Lots of people agree with you ~ and others don't. I thought that 'interloper' went down a slippery slope if I'm honest, because it generates a completely unrealistic playstyle based only on beating the mechanics. No skill or thought really goes into it. To my way of thinking, that edged the game away from 'survival' to just gaming the system. I'd have rather seen random wildlife spawns and a whole lot more immersion. Not my game so I just play less and less due to utterly nothing to do, nothing to be surprised by, etc. 30 days in and I can't really find much of a reason to even bother going to other regions because I know what is there, what will be worth the effort and what won't … I'm sure you can understand. Some people like loot fests, others prefer immersion that keeps them deeply involved for hours at a time. Initially this game did that. Now, not so much. I've just got too many hours in to even get excited much about a new region that will have the exact same loot, the exact same buildings and furniture, and within two hours of real time wandering around also known and permanent wildlife spawns. I could care less about those things at this point. I want variety, surprises, heart stopping moments and giddiness because I eked out another day in spite of Ma Nature's rage. Any new player can get all of that in a single region. Many of us did. There were no tutorials, no hand holding, no custom settings; just a great unknown map with precious little to get by with. The problem is that once you 'know' the mechanics, the maps, and where the good stuff is there is no more reason to explore. I can run a 500 day run in just DP or BR … but the question is 'why' would I at this point. Endless days of eat, sleep, hunt, eat, sleep, cook, eat, sleep, sew, eat, sleep, hunt. Even covering every region it is still the same. I'd rather take the time to craft my own little forge out of a wheel from one of those vehicles, or a bucket that got kicked in a corner than run three regions over to use one. I'd rather spend time doing something meaningful than just endlessly and aimlessly roaming around talking to trees I actually named 1000 hours ago. So ~ I give my input. I don't mind that others have differing views, but that won't change mine.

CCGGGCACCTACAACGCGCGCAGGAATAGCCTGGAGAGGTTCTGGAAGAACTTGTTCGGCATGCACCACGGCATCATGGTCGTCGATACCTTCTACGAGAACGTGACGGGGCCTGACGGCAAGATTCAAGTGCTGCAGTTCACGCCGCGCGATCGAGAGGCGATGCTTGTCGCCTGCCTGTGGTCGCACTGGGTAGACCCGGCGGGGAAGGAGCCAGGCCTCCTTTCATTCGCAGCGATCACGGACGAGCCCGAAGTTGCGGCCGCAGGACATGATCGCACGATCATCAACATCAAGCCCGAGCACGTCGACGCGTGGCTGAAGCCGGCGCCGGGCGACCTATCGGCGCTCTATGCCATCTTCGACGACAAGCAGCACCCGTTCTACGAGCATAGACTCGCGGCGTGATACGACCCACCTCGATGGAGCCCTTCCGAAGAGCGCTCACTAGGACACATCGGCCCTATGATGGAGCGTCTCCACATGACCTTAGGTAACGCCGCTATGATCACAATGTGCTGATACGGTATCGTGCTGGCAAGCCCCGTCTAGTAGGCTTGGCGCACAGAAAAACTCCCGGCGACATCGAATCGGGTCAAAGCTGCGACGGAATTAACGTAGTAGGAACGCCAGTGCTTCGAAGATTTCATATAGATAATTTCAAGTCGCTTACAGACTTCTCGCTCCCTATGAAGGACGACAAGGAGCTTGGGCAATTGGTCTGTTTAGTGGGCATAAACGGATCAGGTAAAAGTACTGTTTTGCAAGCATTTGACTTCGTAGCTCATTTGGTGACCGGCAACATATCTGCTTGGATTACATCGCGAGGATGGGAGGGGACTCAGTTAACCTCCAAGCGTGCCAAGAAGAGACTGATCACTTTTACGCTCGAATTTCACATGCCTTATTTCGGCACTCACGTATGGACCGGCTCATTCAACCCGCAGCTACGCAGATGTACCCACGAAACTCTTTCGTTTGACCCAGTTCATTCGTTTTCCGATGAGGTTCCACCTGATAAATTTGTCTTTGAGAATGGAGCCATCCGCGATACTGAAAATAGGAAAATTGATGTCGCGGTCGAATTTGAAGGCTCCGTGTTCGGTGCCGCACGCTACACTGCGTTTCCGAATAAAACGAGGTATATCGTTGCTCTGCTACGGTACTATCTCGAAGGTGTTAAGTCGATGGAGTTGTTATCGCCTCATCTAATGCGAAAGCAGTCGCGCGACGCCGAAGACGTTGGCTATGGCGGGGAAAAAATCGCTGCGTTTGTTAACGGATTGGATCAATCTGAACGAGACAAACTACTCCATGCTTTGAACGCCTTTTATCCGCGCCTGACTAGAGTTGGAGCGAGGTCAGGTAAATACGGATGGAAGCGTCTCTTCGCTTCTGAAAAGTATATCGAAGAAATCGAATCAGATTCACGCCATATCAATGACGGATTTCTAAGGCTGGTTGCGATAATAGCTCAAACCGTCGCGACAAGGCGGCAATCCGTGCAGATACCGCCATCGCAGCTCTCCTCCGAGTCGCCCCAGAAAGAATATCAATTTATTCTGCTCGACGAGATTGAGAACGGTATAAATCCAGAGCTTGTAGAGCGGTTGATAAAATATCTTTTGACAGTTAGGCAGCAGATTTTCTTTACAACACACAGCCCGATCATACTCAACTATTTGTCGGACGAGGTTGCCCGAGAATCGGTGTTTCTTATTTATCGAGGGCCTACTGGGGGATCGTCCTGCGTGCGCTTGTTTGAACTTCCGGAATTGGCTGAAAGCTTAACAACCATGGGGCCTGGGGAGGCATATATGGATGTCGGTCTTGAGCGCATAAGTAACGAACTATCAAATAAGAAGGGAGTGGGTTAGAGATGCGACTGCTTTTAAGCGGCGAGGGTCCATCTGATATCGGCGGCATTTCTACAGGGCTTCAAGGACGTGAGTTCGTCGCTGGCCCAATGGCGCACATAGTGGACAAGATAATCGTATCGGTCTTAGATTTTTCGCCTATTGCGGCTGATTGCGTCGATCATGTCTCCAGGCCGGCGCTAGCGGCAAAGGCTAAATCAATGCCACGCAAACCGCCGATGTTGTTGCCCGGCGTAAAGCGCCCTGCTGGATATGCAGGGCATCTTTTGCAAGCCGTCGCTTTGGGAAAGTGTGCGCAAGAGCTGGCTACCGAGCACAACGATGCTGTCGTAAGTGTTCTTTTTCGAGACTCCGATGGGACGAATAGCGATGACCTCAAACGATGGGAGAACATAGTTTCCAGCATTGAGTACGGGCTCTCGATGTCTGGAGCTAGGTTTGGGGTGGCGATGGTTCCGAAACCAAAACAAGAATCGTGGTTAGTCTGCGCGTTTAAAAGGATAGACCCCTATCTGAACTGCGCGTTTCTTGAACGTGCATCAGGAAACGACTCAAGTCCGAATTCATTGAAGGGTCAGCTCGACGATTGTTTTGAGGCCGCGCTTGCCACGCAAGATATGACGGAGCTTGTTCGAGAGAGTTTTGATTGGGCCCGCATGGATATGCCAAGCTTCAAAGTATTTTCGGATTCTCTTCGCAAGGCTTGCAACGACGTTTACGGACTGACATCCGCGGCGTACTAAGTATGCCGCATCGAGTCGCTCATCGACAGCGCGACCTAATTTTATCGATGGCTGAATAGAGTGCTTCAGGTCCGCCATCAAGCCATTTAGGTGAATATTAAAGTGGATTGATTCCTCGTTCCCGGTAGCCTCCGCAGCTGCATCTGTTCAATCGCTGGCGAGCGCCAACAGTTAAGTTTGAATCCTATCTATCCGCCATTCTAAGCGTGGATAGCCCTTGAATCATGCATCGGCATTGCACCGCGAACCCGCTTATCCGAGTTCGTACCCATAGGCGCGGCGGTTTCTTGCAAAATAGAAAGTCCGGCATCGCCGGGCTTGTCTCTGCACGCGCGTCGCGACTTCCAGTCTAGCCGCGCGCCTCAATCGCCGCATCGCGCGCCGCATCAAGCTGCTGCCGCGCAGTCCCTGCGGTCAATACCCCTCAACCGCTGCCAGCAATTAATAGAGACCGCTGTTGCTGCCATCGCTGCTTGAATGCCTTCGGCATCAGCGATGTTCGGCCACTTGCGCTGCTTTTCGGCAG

10. loriaw

    Getting dirty

    Meh. We play in a world where wildlife is bonkers because of an aurora, everything but human corpses decomposes to nothing in record time, no one can step over a log, and we can't toss tools over the edge of a rope climb without risking falling. Holes can only be chopped in ice to fish from in special locations, brooms are firewood and can't be used to sweep floors, we can sleep with the dead that magically don't stink (and use them for containers!), and fir has been the accepted hardwood from the time Mystery Lake was the only region (which is why I specified 'fir'). Is it really so far fetched to think that fir now contains enough potassium to make lye in a world devoid of both realism and common sense? People really need to make up their minds. Either the game mechanics are not meant to be realistic and therefore the way things work is fine ~ or ~ the entire game needs to be revamped to be realistic. The devs have stated over and over that this is the way they wish the game to be played, therefore the already-in-game 'hardwood' should be more than sufficient. Cast iron pots (which is what is currently depicted) don't have aluminum in them and lye is actually the preferred cleaning method. A wood box for a mold could be made from pallet scraps (with our imaginary hammer from the toolkit and the imaginary nails from the pallets themselves). It really is not rocket science since cavemen did actually figure it out. Cut scenes are already the norm, and balancing things is what this game does. Nothing else is even semi-realistic, why would soap making or sponge baths be any different?
  11. loriaw

    Getting dirty